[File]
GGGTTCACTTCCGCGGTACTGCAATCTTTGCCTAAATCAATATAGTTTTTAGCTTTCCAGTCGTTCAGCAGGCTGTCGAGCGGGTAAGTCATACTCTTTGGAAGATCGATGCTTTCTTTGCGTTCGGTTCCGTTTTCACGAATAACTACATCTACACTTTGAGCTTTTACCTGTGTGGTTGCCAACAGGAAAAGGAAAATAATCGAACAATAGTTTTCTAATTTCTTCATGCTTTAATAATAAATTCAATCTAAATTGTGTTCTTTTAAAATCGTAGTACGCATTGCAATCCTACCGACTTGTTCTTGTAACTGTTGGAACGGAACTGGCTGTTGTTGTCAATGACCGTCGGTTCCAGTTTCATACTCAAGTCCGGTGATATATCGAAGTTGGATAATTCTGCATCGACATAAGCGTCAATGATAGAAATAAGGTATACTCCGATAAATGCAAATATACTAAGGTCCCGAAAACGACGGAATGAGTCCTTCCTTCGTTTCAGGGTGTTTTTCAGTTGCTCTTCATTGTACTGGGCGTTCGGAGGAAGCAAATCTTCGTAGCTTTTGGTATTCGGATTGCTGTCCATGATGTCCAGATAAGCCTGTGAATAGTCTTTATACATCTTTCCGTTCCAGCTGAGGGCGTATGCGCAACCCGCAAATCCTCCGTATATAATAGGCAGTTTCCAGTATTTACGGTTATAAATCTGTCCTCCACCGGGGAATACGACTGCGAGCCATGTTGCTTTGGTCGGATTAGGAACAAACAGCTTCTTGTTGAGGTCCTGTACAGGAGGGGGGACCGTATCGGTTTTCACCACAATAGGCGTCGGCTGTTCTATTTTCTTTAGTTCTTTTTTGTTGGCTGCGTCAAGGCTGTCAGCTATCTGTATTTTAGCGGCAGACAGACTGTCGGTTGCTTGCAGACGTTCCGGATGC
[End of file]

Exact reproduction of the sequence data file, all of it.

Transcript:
GGGTTCACTTCCGCGGTACTGCAATCTTTGCCTAAATCAATATAGTTTTTAGCTTTCCAGTCGTTCAGCAGGCTGTCGAGCGGGTAAGTCATACTCTTTGGAAGATCGATGCTTTCTTTGCGTTCGGTTCCGTTTTCACGAATAACTACATCTACACTTTGAGCTTTTACCTGTGTGGTTGCCAACAGGAAAAGGAAAATAATCGAACAATAGTTTTCTAATTTCTTCATGCTTTAATAATAAATTCAATCTAAATTGTGTTCTTTTAAAATCGTAGTACGCATTGCAATCCTACCGACTTGTTCTTGTAACTGTTGGAACGGAACTGGCTGTTGTTGTCAATGACCGTCGGTTCCAGTTTCATACTCAAGTCCGGTGATATATCGAAGTTGGATAATTCTGCATCGACATAAGCGTCAATGATAGAAATAAGGTATACTCCGATAAATGCAAATATACTAAGGTCCCGAAAACGACGGAATGAGTCCTTCCTTCGTTTCAGGGTGTTTTTCAGTTGCTCTTCATTGTACTGGGCGTTCGGAGGAAGCAAATCTTCGTAGCTTTTGGTATTCGGATTGCTGTCCATGATGTCCAGATAAGCCTGTGAATAGTCTTTATACATCTTTCCGTTCCAGCTGAGGGCGTATGCGCAACCCGCAAATCCTCCGTATATAATAGGCAGTTTCCAGTATTTACGGTTATAAATCTGTCCTCCACCGGGGAATACGACTGCGAGCCATGTTGCTTTGGTCGGATTAGGAACAAACAGCTTCTTGTTGAGGTCCTGTACAGGAGGGGGGACCGTATCGGTTTTCACCACAATAGGCGTCGGCTGTTCTATTTTCTTTAGTTCTTTTTTGTTGGCTGCGTCAAGGCTGTCAGCTATCTGTATTTTAGCGGCAGACAGACTGTCGGTTGCTTGCAGACGTTCCGGATGC